The sound of spurred boots scuff-clicking across a creaky wooden floor is what did it for third-year UVA student Jess Miller. Sitting alone in front of his laptop, headphones on, ears alert, he’d sifted through a digital library of sound effects to find the right one, the noise that would let the listener of his new podcast know that the sheriff was sizing up the saloon…and its new-in-town owner.
Using audio editing software, Miller dropped the effect into place, and when he listened back, he was convinced: There he was, with the sheriff, in the saloon, on the frontier. In that moment, Miller realized that he could create an entire world with sound alone.
Of course, he knew he wasn’t the first to do it. He’d studied radio dramas, and knew how wildly popular they were in the first half of the 20th century.
And some of them were pretty well done: On October 30, 1938, an adaptation of H.G. Wells’ 1898 novel The War of the Worlds, narrated by Orson Welles for his weekly CBS program “The Mercury Theatre on the Air,” managed to convince a significant number of listeners that Martians were invading Earth.
By the 1960s, television caused radio dramas to decline, but the form never went away entirely—in the 1980s and ’90s, the three original Star Wars films were adapted for radio, and NPR’s “Prairie Home Companion” had plenty of dramatic sketches, to name a few.
Inspired by the challenge of audio storytelling (and bored with the proliferation of nonfiction podcasts on topics like economics), Miller, along with playwright Bob Lynch, decided to write an original radio drama podcast—and “Erasmus Dagger: An Intergalactic Teleplay” was born.
“The story tells itself,” quips Lynch.
Here’s the gist: It’s the year 2999. Sheriff Erasmus Dagger and his half-alien sidekick Reginald Zorplon fight to defend their frontier town of New Chicago from evil villain Temeritous “Hotpants” Orlando, who threatens to poison the town’s water supply (and torch his nemeses’ pants). But that’s not all: Much to his surly landlady’s chagrin, Erasmus—the kind of guy who takes eight-hour naps—can’t seem to pay his rent on time…and he’s in love with Anne, femme fatale and proprietor of the local saloon.
It’s “a parody of, and a love letter to, all these old sci-fi, western, and detective dramas,” says Miller, who voices the announcer and the landlady, and writes all of the scripts along with Lynch, who voices Erasmus. Miller and Lynch recruited fellow Shakespeare on the Lawn actors to voice other characters.
“It’s thrillingly imaginative,” says Mailie-Rose Smith, who voices Anne. The actors’ delivery of the words, in combination with well-chosen and well-placed sound effects, give the listener a basic mental picture of what’s going on, and for the rest, “you have to imagine,” she says. “There’s something really exciting in relying on your mind to do that for you.”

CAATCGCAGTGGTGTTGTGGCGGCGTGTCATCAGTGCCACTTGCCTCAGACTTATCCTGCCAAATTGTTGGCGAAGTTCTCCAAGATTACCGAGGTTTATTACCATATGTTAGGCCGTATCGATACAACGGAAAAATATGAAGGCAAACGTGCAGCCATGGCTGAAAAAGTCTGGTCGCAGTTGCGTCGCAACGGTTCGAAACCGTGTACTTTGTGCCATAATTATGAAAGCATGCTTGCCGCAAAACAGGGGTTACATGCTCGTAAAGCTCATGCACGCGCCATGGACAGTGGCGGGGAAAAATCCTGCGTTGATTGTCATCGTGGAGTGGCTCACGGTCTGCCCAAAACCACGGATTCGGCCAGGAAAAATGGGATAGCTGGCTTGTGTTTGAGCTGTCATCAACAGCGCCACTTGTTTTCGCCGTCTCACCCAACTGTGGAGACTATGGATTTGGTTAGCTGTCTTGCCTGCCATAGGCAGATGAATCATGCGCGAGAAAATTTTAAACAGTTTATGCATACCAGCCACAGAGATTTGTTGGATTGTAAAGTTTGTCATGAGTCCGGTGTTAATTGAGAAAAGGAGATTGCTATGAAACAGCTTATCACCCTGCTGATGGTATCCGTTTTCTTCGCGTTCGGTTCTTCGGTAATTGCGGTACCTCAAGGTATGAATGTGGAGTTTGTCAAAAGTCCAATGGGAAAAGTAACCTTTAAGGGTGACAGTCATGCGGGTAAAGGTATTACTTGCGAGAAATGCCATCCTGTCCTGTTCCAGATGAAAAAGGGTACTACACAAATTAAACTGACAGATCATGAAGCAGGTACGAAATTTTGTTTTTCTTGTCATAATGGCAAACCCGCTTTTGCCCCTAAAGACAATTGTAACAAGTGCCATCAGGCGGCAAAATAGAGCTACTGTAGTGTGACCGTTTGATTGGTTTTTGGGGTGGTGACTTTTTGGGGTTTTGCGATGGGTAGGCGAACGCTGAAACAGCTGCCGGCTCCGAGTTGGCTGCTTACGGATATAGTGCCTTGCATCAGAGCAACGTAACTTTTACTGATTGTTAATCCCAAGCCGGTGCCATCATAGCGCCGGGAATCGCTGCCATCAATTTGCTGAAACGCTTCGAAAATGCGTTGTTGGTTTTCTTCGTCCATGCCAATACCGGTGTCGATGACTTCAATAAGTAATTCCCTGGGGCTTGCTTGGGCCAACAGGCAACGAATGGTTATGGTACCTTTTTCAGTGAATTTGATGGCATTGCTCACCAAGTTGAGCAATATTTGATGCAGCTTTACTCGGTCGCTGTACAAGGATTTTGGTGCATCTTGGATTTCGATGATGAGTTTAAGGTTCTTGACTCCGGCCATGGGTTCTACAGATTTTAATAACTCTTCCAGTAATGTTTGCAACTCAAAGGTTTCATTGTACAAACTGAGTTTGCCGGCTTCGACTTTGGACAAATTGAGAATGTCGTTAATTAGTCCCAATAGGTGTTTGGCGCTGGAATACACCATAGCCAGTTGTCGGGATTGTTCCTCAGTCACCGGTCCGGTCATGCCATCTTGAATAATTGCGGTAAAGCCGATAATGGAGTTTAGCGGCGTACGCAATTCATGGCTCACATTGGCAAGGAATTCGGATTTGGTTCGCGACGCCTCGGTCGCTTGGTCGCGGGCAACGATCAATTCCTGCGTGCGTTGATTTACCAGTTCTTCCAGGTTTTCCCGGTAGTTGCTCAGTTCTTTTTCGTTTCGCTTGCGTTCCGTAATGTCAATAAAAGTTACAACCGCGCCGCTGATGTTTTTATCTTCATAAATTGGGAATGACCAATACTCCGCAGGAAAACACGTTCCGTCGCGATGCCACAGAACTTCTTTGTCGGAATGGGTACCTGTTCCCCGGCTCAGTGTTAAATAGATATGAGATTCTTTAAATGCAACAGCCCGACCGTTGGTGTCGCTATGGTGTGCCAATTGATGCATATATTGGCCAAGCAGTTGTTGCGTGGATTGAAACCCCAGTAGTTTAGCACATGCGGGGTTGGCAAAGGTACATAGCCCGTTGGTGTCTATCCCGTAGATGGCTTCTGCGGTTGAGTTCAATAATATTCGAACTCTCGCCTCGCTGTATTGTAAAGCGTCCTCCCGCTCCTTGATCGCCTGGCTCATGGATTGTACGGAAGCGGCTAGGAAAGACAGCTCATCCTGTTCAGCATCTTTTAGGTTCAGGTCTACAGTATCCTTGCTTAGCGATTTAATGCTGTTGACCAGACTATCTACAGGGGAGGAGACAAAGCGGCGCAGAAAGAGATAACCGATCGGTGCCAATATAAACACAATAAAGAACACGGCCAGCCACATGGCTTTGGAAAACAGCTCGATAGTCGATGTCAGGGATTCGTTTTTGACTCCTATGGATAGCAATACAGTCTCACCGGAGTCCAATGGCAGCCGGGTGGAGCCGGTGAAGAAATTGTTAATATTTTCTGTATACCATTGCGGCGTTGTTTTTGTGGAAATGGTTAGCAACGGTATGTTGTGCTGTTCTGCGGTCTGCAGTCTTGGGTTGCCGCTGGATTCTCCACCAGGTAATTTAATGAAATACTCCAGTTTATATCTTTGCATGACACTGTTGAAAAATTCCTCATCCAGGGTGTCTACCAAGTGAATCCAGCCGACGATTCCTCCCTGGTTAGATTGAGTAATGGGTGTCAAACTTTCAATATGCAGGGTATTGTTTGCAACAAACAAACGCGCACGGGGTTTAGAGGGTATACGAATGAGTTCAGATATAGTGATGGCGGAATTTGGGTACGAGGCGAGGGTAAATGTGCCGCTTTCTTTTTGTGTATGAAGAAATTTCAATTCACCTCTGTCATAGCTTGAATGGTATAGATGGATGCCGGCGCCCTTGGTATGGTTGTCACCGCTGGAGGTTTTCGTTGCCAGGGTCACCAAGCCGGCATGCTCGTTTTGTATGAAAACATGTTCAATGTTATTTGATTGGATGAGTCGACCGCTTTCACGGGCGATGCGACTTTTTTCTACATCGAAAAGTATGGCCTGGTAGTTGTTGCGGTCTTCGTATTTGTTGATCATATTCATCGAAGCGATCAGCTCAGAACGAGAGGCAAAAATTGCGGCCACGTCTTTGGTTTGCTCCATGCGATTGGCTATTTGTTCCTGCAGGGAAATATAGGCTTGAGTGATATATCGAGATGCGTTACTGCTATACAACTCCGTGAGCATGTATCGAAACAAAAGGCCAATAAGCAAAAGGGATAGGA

The focus on language and word choice affords ample opportunity for clever wordplay that might get lost in a busy visual landscape (listen closely for Anne’s full name). The writers can invent invisible characters (technically, all the characters are invisible), or write an episode around a wild train robbery, situations that would be nearly impossible to create visually with the resources available to the “Erasmus Dagger” crew.
In combining so many genres, they’re able to draw upon well-known tropes for plot and comedic effect.“We’re celebrating and satirizing at the same time,” says Miller. “There’s really no limit to the kinds of stories we can tell.”
Friends keep asking to voice bit parts, and Miller and Lynch are happy to oblige. These minor characters (like Manners, the British butler) add interesting texture to the story. And, for what it’s worth, they have a list of dream guests that include the ghost of Sam Shepard, UVA Dean of Students Allen Groves, politics professor Larry Sabato, physics professor Lou Bloomfield, and English professor Elizabeth Fowler. If UVA President Jim Ryan is game, they have a part in mind for him, too: Erasmus’ supervisor.
They don’t expect “Erasmus Dagger” to be a podcast sensation, or revolutionize the radio drama genre. Maybe it’ll be the second-biggest podcast in America, says Lynch.
Top 10 at least, retorts Jakob Cansler, voice of “Hotpants” Orlando.
Right now, there aren’t many scripted fictional podcasts in production (“Homecoming,” “Welcome to Night Vale,” “The Truth,” and “Limetown” are a few of the more popular ones), as Cansler learned when putting the podcast on Apple Music, Spotify, and other platforms; there wasn’t even a “scripted drama” genre option to tag, he says. And so in making “Erasmus Dagger,” says Cansler, “we’re saying, this is a form of storytelling that we should keep around. We shouldn’t forget about it.”
“It’s so fascinating that audiences can suspend their disbelief this much, and really believe that all of this is happening, when it’s just a few of us sitting in this room for an hour and a half, recording it,” says Miller.
“We want to tell stories,” adds Lynch, “interesting stories, good stories that people get a lot of pleasure out of listening to.”
And they’re having a hell of a good time doing it.